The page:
Many people experience pain for much longer than the minimum three months required to be diagnosed with fibromyalgia. How often fibromyalgia causes disability is uncertain, but most people are able to adapt to or control symptoms and remain active.

Prevention

There is no known way to prevent fibromyalgia.

Treatment

To relieve the pain of fibromyalgia, your doctor may prescribe acetaminophen (Tylenol and other brand names); aspirin or other nonsteroidal anti-inflammatory drugs such as ibuprofen (Motrin, Advil and others) or naproxen (Aleve); a muscle relaxant such as cyclobenzaprine (Flexeril); or an antidepressant such as amitriptyline (Elavil) or fluoxetine (Prozac). Sometimes these medicines are prescribed in combination. For example, amitriptyline and fluoxetine given together may help more than either alone.

In recent years, the FDA has approved pregabalin (Lyrica), duloxetine (Cymbalta) and milnacipran (Savella) for the treatment of fibromyalgia. However, studies have not yet compared these with older medications for the long-term treatment of this condition. A number of other medicines, including gabapentin (Neurontin), tramadol (Ultram) and tizanidine (Zanaflex), are being investigated for the treatment of fibromyalgia. However, medications often don't work well and non-medication treatments (see below) may be much more helpful.

Aerobic exercise, such as low-impact stepping, cycling or swimming several times each week, also is considered an essential part of treatment. Finally, improved sleep quality may improve symptoms, so it may help to avoid caffeine, exercise late in the day and fluids late in the evening. If your symptoms do not improve, your doctor also may suggest that you try one or more of the following therapies: acupuncture, massage therapy, warm compresses, biofeedback, hypnosis, group therapy or stress management. If you have symptoms of depression or anxiety, these may improve with psychotherapy and antidepressant or antianxiety medication.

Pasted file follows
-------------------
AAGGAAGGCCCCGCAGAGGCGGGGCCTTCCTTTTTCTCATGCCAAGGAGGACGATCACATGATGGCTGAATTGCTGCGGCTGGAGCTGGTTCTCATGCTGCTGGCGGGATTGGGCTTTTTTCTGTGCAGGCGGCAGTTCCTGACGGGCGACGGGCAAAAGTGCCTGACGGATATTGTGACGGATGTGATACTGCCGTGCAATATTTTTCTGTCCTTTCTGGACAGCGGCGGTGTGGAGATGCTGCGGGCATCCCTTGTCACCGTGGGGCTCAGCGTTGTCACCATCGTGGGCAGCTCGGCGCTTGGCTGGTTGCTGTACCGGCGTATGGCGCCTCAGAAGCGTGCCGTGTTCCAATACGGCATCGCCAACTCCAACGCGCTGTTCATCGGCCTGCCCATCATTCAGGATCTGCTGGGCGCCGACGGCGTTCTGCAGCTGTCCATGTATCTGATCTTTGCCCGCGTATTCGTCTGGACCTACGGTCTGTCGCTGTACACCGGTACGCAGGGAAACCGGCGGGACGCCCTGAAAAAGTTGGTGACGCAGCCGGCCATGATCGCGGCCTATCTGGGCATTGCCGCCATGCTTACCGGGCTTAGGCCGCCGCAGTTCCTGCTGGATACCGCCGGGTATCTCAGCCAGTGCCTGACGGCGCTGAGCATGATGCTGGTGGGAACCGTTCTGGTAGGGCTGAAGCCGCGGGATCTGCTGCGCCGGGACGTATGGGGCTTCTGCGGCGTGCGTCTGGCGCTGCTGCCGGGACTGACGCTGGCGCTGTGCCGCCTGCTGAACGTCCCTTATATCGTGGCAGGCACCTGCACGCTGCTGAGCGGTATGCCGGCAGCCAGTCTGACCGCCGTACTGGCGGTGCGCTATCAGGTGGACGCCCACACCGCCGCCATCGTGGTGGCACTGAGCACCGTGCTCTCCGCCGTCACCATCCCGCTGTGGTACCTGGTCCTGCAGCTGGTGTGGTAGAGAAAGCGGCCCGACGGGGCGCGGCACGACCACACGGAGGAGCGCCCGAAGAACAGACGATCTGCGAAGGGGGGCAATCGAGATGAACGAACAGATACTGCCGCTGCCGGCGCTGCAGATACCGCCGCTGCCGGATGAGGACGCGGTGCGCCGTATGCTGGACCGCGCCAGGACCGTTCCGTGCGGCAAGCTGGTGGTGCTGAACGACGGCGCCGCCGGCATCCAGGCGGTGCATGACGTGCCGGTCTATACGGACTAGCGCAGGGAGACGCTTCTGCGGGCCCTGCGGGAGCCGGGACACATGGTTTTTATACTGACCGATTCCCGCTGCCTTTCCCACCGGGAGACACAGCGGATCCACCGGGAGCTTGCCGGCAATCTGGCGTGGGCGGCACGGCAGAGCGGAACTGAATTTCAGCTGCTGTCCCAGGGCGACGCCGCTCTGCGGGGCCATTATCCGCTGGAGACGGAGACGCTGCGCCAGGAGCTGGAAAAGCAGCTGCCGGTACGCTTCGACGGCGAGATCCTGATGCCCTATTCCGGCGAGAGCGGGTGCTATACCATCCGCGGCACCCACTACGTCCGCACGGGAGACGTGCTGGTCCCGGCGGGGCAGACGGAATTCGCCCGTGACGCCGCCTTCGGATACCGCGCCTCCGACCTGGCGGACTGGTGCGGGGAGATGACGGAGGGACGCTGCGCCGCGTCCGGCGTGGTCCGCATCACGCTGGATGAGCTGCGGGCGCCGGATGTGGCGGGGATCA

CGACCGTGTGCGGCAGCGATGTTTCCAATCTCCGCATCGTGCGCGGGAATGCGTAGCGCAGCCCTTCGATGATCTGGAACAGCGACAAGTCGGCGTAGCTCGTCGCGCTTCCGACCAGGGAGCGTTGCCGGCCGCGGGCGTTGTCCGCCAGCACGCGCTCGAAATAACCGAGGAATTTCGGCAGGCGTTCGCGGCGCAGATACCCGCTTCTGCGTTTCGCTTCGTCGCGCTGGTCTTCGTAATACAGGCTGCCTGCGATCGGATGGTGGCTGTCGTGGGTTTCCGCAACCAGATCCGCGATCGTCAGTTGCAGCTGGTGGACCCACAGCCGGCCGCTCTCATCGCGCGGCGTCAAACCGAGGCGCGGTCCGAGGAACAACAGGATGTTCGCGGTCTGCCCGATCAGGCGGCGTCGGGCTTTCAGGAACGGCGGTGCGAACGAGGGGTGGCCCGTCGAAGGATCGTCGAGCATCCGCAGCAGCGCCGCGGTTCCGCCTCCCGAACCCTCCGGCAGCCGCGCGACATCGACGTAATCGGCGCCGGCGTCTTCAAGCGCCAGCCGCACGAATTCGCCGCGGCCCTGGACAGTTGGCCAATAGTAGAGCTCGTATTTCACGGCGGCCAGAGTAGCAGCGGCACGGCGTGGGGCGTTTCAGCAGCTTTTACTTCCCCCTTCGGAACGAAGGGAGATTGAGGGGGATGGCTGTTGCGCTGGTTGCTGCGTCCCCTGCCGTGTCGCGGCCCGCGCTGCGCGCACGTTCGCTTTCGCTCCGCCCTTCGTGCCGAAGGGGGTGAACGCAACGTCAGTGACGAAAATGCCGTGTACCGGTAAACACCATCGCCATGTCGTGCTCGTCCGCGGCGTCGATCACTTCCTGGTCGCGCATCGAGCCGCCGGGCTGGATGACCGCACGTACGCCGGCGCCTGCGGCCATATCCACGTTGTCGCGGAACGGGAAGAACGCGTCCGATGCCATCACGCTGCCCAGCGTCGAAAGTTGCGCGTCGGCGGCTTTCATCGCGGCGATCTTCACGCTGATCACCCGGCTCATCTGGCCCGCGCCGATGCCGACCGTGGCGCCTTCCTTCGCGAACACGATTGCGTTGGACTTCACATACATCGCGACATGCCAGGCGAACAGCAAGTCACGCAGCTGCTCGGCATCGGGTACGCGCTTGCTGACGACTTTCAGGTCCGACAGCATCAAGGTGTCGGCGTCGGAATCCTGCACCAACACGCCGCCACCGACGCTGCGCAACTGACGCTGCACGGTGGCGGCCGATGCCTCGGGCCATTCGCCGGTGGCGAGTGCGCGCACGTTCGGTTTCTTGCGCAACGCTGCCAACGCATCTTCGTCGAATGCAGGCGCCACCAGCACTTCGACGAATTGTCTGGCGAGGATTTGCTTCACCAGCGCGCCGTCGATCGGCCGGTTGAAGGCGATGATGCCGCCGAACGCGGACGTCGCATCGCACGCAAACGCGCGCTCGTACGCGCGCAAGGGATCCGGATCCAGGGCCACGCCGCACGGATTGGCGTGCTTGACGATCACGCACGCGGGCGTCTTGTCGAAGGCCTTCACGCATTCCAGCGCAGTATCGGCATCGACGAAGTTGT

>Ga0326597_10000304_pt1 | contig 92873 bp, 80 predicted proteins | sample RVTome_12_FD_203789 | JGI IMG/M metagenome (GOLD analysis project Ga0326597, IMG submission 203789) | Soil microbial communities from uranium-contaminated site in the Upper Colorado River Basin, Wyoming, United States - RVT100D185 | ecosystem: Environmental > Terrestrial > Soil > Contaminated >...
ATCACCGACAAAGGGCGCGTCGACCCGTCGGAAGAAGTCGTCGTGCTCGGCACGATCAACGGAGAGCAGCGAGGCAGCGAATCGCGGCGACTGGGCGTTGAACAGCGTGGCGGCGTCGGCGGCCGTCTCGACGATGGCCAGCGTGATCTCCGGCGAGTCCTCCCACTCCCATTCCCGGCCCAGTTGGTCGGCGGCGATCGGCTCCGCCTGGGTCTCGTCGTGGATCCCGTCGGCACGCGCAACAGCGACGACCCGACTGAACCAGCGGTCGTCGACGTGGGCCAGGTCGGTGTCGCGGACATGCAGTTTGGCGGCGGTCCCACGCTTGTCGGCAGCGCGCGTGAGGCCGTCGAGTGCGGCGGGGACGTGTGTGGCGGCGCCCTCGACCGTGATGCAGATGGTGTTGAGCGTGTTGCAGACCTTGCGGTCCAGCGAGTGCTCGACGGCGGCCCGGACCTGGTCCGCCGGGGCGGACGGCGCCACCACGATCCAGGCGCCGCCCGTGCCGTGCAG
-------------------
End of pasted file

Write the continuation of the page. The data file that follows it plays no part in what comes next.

Every person with fibromyalgia is different, so people may have significantly different treatment plans than the usual measures outlined above.

When To Call a Professional

Call your doctor whenever chronic pain or extreme tiredness interferes with your ability to work, sleep, do normal household chores or enjoy recreational activities.

Prognosis

Studies do not agree about the outlook for people with fibromyalgia. For example, results from some specialized treatment centers show a poor outlook. However, community-based treatment programs show that symptoms go away in a quarter of patients and symptoms significantly improve in about half.

Additional Info

Arthritis Foundation
P.O. Box 7669
Atlanta, GA 30357-0669
Toll-Free: 1-800-283-7800
http://www.arthritis.org/

National Institute of Arthritis and Musculoskeletal and Skin Diseases
Information Clearinghouse
National Insitutes of Health
1 AMS Circle
Bethesda, MD 20892-3675
Phone: 301-495-4484
Toll-Free: 1-877-226-4267
TTY: 301-565-2966
http://www.niams.nih.gov/

American College of Rheumatology
2200 Lake Boulevard NE
Atlanta, GA 30319
Phone: 404-633-3777
Fax: 404-633-1870
http://www.rheumatology.org/

Last Annual Review Date: 2010-07-27T00:00:00-06:00 Copyright: Medical content reviewed by the Faculty of the Harvard Medical School. Copyright © 2010 by Harvard University. All rights reserved. Used with permission of StayWell.